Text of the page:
Why I took A Levels

Today is A Level results day, which is a very scary time if you've just spent two years working towards this single day. It was perhaps even scarier back before A levels got divided into coursework and modules! I hate to be that person, but I remember when I took my A Level exams, you literally sat a single exam after two years of study. I remember feeling a little bitter that people after me didn't have to retain that vast amount of knowledge once they become modulised. 

Of course, results day is stressful regardless of what system you sat your exams under. Results are not the defining fork in the road to your future, but working for something for two years is a large investment which you'd want to pay off.

I didn't want to even take my A levels, I'd had enough of school and education. My mother made a deal with me; that if I took A Levels, she'd never ever ask me to go to university. I took the deal. I took English, Law and Psychology, all of which were judged purely on one or two exams at the end of the two years. Which is pretty mental if you think about it.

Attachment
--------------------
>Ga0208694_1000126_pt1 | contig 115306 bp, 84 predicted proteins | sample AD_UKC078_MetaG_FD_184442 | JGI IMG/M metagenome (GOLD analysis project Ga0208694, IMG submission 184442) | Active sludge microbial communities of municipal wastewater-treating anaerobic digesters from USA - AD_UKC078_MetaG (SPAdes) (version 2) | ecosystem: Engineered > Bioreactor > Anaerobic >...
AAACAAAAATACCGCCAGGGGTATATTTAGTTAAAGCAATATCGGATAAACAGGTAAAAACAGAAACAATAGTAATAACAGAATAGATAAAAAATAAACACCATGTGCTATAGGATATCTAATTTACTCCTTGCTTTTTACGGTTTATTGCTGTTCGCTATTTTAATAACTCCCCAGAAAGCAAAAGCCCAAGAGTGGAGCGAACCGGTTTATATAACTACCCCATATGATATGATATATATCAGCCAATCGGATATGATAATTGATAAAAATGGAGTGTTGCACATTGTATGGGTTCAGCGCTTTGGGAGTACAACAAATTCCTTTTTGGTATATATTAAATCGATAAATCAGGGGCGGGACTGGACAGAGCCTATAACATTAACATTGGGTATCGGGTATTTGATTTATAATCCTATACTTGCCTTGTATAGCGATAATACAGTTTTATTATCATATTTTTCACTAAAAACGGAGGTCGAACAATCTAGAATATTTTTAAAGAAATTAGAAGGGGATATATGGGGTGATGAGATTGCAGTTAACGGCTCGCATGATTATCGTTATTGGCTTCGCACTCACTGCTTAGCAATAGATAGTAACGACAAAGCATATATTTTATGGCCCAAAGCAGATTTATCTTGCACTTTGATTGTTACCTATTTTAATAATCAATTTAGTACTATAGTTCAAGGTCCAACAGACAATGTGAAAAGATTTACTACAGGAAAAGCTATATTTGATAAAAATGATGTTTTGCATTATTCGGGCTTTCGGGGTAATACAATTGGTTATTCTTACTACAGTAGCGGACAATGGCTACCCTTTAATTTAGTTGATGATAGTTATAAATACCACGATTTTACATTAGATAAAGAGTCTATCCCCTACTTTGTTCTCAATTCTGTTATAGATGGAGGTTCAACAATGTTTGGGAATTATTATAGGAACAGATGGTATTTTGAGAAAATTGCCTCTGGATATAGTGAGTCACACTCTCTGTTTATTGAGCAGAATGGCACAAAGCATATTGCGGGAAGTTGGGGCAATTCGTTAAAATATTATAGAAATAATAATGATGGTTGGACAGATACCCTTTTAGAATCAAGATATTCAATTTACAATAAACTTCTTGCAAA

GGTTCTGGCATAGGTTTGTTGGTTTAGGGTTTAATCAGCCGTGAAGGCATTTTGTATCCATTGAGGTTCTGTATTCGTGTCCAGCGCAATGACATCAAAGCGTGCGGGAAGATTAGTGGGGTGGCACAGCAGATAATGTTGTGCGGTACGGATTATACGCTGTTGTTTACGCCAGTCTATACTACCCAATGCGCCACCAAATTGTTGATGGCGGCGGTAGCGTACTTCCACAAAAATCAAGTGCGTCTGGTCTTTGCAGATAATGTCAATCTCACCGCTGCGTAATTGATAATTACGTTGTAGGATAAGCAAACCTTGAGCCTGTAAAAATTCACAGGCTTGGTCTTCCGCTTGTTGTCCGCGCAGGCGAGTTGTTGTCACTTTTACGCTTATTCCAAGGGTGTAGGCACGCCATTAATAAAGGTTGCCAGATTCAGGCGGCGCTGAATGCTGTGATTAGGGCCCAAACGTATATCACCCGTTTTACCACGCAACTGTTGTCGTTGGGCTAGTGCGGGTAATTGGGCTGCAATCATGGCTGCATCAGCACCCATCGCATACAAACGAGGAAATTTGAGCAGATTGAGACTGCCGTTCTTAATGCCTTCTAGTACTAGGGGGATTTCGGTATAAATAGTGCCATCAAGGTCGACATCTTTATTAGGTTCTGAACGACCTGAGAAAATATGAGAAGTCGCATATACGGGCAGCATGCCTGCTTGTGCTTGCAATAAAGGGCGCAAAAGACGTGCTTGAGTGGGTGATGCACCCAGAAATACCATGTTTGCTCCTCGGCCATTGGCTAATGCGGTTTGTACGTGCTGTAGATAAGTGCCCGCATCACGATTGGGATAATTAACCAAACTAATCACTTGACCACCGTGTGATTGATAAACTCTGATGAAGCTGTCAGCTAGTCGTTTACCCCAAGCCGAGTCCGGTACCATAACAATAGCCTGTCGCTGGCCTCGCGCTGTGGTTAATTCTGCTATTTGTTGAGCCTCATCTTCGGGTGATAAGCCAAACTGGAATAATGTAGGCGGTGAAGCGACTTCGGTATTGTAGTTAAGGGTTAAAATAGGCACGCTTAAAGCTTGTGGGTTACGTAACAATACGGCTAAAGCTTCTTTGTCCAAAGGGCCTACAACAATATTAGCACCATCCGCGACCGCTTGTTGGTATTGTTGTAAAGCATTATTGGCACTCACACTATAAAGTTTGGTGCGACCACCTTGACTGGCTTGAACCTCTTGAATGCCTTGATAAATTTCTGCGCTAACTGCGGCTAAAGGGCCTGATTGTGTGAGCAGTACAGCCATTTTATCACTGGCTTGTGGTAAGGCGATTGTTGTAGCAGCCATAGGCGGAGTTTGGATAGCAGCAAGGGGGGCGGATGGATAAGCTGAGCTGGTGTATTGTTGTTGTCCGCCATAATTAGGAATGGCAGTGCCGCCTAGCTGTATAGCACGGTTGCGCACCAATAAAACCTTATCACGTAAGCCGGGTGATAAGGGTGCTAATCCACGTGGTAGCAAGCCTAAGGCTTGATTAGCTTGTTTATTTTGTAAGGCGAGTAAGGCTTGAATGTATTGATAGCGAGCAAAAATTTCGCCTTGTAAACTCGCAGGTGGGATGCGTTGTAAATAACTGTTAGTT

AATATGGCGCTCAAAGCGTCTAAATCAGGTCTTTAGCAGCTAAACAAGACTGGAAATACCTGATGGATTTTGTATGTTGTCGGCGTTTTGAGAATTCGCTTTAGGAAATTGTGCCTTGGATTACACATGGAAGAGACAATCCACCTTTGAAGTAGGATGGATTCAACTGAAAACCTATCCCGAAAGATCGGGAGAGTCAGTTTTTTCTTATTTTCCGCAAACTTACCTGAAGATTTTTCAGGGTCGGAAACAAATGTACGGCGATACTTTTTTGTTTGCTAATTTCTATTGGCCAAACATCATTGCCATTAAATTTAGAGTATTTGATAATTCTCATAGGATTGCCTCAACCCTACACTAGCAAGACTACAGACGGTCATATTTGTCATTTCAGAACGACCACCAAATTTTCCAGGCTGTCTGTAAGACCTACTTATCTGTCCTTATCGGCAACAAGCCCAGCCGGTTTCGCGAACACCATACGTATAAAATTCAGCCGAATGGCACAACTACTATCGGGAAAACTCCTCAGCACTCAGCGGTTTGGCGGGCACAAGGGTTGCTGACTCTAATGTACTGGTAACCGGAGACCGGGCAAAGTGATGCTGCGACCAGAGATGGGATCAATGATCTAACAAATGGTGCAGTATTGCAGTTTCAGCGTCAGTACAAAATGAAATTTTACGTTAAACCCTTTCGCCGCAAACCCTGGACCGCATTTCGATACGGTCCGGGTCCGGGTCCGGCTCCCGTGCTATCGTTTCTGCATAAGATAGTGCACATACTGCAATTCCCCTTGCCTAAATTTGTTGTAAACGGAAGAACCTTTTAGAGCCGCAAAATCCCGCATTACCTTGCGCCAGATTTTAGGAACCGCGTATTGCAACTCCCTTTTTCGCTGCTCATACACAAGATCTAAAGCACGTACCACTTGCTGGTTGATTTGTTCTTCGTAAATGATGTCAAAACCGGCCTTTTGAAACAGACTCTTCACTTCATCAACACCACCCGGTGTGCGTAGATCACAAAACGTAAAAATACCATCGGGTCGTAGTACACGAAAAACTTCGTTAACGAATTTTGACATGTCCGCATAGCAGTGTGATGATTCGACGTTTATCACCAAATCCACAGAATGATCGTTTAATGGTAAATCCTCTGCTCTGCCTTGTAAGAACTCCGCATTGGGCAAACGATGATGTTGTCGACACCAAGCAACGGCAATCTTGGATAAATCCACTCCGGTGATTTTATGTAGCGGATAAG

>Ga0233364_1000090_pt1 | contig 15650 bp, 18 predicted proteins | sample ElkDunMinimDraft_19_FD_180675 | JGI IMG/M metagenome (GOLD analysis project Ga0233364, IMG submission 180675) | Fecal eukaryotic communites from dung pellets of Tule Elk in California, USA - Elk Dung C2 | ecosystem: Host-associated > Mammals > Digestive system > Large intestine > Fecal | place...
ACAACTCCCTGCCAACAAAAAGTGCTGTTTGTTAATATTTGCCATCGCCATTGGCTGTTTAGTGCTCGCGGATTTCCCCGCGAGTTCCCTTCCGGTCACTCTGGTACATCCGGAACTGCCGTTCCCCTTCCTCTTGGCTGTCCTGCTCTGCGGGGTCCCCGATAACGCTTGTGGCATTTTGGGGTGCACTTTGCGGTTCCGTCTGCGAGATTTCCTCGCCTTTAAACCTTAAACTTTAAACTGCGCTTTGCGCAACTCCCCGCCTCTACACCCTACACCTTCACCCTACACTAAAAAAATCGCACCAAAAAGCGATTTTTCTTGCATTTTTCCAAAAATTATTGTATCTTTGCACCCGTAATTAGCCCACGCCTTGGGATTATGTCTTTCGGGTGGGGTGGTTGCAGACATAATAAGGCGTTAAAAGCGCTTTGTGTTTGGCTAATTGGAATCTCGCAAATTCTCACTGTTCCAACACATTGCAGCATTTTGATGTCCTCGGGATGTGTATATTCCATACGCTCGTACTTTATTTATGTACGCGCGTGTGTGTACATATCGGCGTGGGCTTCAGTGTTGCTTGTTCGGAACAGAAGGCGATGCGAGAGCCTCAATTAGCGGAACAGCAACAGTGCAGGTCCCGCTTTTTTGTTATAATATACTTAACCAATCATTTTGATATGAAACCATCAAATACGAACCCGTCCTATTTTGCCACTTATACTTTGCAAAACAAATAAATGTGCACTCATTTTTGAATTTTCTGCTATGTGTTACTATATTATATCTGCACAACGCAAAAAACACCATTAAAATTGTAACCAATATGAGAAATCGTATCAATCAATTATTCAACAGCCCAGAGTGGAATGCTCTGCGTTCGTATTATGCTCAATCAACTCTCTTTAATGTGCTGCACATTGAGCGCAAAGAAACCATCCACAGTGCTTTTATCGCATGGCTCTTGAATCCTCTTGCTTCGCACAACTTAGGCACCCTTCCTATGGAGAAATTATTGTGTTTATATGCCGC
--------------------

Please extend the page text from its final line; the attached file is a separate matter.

My mother stuck to her word, and never brought up the issue of university, and I had still had enough of education. I left home at 17/18, and only finally decided to attend uni 3 years later. Having my A levels gave me options later on, and I was relieved to have them for that reason. However I'm fully aware that there are a million paths to success, and the route of academia is only one of them. Not all careers need A Levels; not all careers need degrees. 

Did you take A levels? What subjects? Tweet me or leave a comment - I'm nosy!